Saturday, February 21, 2009
For example, 80 percent of the hospitals surveyed did not report Medicaid underpayments. And, hospitals weren't even asked for the amount they spend to keep costly and critical community services, such as trauma, long-term and neonatal care available to their communities.
Yeah, right. Of course the AHA did not highlight the ridiculous practice of hospitals reporting the amount of uncompensated care and other community benefits by the difference between standard charges and costs (a practice I complained about a few days ago); nor did they mention that some hospitals not only reported Medicaid shortfalls but also Medicare shortfalls (the latter is not counted as community benefit in the new IRS Schedule H to Form 990, nor is it counted by the Catholic Health Association's community benefit guidelines); nor did they notice that the vast majority of community benefit (about 78%) was produced by one-fifth of the surveyed hospitals (see this blog post at the Wall Street Journal for more). What the AHA needs to do is get their collective heads out of the dark, constricted passage they are in and face the facts: some nonprofit hospitals deserve tax exemption (and by the way, those are not necessarily the ones reporting the most community benefit); others operate no differently from any for-profit business and ought to be paying taxes just like everyone else.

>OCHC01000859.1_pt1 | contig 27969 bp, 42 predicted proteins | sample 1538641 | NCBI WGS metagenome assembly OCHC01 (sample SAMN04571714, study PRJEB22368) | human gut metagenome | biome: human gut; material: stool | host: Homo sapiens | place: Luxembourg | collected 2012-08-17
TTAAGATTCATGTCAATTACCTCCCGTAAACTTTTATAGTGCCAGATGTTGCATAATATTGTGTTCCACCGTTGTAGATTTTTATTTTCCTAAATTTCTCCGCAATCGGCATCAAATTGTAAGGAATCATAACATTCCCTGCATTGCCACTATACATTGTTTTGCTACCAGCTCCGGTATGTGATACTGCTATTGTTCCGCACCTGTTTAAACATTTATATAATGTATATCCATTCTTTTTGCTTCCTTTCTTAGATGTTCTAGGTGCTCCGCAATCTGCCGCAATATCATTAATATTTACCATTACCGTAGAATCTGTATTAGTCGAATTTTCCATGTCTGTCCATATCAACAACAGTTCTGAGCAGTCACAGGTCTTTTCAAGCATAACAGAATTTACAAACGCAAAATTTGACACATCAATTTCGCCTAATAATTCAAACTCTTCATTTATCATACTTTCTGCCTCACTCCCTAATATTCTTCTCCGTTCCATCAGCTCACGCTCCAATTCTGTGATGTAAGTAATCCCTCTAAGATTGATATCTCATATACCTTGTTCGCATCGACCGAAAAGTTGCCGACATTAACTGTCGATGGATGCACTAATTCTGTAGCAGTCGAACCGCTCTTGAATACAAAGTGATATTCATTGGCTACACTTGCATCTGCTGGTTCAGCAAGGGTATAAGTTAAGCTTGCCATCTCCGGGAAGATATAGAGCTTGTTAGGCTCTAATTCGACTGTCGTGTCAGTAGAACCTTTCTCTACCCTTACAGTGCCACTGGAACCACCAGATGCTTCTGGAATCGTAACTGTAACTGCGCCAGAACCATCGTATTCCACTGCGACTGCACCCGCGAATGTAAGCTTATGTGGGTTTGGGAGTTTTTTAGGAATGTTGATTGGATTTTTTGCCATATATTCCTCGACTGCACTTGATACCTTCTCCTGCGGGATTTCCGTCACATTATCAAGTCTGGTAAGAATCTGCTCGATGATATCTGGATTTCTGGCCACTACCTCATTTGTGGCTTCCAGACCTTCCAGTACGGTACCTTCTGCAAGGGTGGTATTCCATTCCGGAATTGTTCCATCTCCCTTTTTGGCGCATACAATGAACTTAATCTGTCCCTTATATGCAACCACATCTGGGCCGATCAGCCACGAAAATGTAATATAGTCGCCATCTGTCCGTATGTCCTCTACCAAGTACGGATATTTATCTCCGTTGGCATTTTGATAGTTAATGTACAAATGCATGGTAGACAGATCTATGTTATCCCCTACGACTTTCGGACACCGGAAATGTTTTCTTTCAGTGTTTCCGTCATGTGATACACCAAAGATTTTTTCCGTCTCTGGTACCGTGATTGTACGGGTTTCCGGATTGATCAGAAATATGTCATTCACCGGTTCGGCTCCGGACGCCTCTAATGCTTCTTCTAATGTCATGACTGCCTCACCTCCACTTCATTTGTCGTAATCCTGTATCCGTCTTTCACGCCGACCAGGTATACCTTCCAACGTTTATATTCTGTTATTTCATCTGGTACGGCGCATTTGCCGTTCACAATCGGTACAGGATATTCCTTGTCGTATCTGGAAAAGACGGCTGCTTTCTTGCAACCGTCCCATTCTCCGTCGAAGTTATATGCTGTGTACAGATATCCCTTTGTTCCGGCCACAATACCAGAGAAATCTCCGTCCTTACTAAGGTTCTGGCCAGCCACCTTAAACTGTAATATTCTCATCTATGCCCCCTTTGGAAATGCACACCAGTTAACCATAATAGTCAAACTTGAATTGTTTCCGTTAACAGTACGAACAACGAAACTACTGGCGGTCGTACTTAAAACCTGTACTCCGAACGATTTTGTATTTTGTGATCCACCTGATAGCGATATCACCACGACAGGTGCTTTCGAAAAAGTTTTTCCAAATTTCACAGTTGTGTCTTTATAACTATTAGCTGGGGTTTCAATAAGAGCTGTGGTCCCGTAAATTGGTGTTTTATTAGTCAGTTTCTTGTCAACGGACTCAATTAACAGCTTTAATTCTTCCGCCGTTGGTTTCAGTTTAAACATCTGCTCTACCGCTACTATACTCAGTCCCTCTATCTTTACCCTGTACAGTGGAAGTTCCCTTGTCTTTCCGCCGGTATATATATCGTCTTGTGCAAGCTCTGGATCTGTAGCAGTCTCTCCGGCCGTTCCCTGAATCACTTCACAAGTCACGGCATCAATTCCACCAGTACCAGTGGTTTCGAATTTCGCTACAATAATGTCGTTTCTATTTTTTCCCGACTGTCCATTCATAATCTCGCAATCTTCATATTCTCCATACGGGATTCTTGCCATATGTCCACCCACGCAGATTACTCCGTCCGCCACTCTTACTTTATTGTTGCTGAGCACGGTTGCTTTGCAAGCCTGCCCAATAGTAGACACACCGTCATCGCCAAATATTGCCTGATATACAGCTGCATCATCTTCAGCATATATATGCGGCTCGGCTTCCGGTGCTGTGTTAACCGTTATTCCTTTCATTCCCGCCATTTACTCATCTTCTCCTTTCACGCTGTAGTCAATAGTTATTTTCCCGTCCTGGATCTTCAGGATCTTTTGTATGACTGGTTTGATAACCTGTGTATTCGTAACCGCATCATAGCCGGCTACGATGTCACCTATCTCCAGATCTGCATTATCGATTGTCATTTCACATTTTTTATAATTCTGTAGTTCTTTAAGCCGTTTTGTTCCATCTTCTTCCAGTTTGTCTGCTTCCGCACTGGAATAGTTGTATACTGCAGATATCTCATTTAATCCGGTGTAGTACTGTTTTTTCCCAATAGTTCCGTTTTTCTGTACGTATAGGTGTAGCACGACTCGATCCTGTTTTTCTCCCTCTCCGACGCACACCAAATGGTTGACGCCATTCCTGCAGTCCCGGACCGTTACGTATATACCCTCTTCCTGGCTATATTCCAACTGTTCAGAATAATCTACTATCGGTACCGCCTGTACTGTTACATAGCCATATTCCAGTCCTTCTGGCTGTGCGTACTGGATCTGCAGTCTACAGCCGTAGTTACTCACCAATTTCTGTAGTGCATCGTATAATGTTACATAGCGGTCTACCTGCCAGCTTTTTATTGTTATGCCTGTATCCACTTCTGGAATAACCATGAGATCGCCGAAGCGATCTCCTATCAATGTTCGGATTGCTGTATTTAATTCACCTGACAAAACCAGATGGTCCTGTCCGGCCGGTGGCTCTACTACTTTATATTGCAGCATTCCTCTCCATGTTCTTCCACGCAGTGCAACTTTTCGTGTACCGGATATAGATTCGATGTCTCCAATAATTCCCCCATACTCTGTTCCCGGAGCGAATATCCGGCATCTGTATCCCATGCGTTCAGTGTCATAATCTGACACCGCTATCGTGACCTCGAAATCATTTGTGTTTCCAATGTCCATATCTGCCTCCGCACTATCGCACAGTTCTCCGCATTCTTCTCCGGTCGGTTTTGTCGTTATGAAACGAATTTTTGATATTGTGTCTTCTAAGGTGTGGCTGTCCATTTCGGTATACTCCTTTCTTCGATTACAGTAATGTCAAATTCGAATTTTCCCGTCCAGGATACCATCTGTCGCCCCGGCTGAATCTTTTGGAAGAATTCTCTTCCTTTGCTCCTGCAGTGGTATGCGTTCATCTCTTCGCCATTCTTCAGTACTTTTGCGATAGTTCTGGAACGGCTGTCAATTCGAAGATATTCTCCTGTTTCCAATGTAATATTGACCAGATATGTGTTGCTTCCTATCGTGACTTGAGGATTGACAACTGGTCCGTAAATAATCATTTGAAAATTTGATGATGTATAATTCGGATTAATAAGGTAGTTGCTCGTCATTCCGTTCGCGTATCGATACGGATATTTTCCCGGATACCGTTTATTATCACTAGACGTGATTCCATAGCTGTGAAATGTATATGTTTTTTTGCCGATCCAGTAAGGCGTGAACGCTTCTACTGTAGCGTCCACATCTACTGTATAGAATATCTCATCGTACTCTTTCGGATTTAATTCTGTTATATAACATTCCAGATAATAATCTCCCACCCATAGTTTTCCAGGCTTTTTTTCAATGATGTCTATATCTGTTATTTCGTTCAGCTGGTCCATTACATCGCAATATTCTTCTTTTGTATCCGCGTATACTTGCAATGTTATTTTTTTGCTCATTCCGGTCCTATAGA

I'll have more thoughts on the IRS Hospital Report later this weekend, so stay tuned.